However, Earth Day did not begin with an obligatory promotion of trees. After Rachel Carson’s publication of Silent Spring, in 1962, an enormous oil spill in Santa Barbara in 1969, and greater awareness about the links between pollution and the health of living organisms, Senator Gaylord Nelson established the first Earth Day in 1970. Protests rallied “against oil spills, polluting factories and power plants, raw sewage, toxic dumps, pesticides, freeways, the loss of wilderness, and the extinction of wildlife,” according to Earth Day Network’s website.

These issues are relevant, even today, and show that sustainability is important in many parts of the world, not just in exclusive forests. While paying tribute to our trees and natural ecosystems is incredibly important today (and every day), we also need to recognize that our environment is intimately connected to justice and equality. Inevitably, climate change will make the Earth unlivable, especially for communities where people do not have the resources and are not allowed the agency to move away or curtail the effects of global warming. These are the same communities who have contributed the least to causing climate change, disproportionately communities of color and low-income areas. Seeking justice and equality is just as much a part of environmentalism as tree hugging.

Remember, on this Earth Day and every day, that environmental justice, climate justice, the ocean, the trees, the people, and the algae, are all important to protect and are all dependent on each other.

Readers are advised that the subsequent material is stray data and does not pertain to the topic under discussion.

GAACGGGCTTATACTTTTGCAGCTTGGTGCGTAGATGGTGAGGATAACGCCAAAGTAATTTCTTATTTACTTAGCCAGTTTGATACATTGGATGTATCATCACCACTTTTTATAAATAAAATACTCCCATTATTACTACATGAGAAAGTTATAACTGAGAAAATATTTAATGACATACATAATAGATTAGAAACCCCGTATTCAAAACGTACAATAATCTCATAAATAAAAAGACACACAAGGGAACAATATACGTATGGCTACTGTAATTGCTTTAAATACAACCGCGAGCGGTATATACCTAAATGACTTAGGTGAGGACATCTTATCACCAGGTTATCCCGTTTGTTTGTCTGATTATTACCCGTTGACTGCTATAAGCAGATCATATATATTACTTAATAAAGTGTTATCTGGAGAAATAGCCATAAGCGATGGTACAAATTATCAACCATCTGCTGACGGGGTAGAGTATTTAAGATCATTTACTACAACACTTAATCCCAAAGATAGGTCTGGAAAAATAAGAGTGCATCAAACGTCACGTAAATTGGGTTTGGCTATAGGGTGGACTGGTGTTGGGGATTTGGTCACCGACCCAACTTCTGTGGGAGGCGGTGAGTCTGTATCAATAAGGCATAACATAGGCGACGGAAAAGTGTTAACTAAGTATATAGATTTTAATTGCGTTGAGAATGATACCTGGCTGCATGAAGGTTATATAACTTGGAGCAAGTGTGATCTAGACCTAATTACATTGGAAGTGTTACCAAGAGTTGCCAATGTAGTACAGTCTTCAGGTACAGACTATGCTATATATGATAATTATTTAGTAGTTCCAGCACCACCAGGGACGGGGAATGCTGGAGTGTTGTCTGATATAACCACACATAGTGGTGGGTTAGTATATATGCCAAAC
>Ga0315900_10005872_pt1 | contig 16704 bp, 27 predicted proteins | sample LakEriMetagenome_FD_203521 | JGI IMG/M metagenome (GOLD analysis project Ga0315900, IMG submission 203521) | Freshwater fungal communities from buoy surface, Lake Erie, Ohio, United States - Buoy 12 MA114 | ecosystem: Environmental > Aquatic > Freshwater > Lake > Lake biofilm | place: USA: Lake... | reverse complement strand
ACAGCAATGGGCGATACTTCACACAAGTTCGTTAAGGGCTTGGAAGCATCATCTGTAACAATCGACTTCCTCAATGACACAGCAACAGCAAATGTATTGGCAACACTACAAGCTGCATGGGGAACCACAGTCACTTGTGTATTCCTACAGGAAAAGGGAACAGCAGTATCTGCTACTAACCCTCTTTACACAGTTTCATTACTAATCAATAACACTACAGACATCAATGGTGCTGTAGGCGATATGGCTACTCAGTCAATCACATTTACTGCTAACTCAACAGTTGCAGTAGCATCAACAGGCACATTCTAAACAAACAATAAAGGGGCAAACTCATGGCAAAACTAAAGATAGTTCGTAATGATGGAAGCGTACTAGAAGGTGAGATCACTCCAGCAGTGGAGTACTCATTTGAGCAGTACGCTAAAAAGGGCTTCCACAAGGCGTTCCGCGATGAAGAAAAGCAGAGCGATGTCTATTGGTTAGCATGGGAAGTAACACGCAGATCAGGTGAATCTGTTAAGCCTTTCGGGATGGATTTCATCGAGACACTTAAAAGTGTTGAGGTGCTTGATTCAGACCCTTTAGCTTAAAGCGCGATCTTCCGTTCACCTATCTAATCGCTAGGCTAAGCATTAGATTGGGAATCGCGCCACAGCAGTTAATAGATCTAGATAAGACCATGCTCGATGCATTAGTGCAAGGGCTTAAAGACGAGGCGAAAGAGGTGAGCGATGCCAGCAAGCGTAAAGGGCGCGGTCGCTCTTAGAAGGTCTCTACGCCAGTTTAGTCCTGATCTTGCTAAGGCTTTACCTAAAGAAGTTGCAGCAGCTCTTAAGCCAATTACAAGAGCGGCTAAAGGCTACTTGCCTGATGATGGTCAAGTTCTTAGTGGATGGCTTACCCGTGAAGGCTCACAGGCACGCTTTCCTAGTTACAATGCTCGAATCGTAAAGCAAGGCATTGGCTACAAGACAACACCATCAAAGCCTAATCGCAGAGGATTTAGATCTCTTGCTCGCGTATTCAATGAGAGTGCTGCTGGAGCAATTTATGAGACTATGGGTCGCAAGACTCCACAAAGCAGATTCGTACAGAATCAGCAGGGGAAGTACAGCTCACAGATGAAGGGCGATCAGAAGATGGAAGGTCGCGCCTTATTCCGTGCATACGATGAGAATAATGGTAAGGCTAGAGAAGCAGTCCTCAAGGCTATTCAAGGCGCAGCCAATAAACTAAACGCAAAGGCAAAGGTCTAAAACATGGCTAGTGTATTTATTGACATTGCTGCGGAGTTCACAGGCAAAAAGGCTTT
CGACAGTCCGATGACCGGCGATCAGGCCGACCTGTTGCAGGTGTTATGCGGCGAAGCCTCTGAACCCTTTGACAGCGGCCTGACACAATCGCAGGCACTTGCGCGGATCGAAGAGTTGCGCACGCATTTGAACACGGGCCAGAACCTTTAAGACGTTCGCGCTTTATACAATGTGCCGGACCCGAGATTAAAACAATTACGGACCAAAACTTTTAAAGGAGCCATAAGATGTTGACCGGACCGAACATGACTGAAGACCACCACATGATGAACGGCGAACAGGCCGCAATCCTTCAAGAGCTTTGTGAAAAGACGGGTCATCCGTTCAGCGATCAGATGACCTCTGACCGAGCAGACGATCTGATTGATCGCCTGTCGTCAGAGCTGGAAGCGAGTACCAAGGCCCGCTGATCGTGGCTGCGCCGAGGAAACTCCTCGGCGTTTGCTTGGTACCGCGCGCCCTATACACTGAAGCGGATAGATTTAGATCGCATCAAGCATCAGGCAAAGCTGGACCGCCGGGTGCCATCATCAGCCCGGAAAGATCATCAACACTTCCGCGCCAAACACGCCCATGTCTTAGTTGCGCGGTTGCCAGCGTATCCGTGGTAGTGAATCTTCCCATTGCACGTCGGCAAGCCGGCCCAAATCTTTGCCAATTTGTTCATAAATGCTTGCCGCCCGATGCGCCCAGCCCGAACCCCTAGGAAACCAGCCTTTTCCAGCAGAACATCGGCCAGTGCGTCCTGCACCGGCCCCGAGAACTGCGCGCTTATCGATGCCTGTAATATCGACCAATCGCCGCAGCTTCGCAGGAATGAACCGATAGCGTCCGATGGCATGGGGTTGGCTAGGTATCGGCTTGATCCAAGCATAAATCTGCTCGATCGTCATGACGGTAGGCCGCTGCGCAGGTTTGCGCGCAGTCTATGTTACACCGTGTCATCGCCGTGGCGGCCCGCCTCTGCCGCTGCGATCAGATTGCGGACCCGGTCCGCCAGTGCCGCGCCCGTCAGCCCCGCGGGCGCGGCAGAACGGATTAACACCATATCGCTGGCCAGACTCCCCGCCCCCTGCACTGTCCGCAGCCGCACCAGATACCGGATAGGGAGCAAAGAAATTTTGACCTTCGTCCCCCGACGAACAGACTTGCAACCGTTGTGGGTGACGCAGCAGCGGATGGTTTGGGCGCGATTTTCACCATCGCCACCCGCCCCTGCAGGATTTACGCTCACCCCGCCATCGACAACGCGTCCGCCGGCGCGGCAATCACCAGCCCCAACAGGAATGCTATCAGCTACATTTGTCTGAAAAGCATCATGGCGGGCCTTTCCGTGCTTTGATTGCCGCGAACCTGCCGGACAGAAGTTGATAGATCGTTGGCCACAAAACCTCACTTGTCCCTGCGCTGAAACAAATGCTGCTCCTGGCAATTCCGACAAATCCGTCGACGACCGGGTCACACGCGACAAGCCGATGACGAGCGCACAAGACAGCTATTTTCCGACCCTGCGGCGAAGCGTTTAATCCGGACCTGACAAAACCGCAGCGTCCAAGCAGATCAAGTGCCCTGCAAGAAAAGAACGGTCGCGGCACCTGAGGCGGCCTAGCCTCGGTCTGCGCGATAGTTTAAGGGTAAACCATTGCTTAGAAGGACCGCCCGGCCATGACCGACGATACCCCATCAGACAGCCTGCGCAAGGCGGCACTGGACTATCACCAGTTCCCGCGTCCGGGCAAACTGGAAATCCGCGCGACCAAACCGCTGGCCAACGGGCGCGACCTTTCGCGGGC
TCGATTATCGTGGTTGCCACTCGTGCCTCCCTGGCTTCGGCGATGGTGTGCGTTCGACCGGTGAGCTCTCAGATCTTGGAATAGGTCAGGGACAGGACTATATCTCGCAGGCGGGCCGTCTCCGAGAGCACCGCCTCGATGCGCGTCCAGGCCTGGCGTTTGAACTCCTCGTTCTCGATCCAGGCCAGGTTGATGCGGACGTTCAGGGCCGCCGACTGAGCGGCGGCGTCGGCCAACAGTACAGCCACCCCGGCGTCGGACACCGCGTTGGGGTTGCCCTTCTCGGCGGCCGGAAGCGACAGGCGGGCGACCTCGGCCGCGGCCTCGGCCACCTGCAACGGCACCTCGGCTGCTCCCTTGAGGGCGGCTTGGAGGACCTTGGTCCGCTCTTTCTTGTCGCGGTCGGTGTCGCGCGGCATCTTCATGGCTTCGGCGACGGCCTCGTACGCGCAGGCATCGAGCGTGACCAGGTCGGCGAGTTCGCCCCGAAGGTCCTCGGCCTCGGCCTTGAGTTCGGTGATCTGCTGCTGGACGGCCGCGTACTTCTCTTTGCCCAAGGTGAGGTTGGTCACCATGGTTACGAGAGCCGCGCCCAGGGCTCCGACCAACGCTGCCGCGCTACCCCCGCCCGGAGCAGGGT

Watch this Grist.org video to learn more about environmental and climate justice:

 

 

Urban Farms and Food Deserts

Farmers’ markets and organic grocery stores help local farmers and promote sustainable eating practices, but are often geographically and financially inaccessible to many. Poorer communities across the United States often have few healthy, fresh, and affordable food options, making them “food deserts.” The lacking access to healthy options in corner stores, liquor stores, and fast food restaurants can lead to serious health problems, including  heart disease and diabetes. Urban farms bring together these communities to grow food, health, and justice.

Check out these local urban farms:

ReVision Urban Farm

“Victory Programs’ ReVision Urban Farm is an innovative community-based urban agriculture project that grows produce in its own fields and provides access to affordable, nutritious and culturally appropriate food to residents of our ReVision Family Home and our extended community. In association with ReVision Family Home, we also provide job training for youth and Boston’s homeless.”

Grow or Die

We deserve healthy affordable food.

Companies manipulate us into eating foods that lead to illness and death. All we have is corner stores, liquor stores, and fast food restaurants. As a result, we have higher rates of diabetes, obesity, high blood pressure, and heart disease. The food system we know is rooted in racism, poverty, and corporate greed. Food should be about life, growth, health, community, and justice.

We need to grow our own food.

Many of our families have experience growing food. We should be proud of our own resources and provide for ourselves.

We will use vacant land to grow food.

Our neighborhoods are fully of empty lots that have been unused for years. The existence of so many lots is a result of Boston’s history of racism and classism. Neglected and empty land causes problems for our neighborhoods, but we can change that by building gardens.

We will grow food together, strengthen our neighborhoods, and improve our health now and in the future.

Learn more about Food Deserts from this TED talk: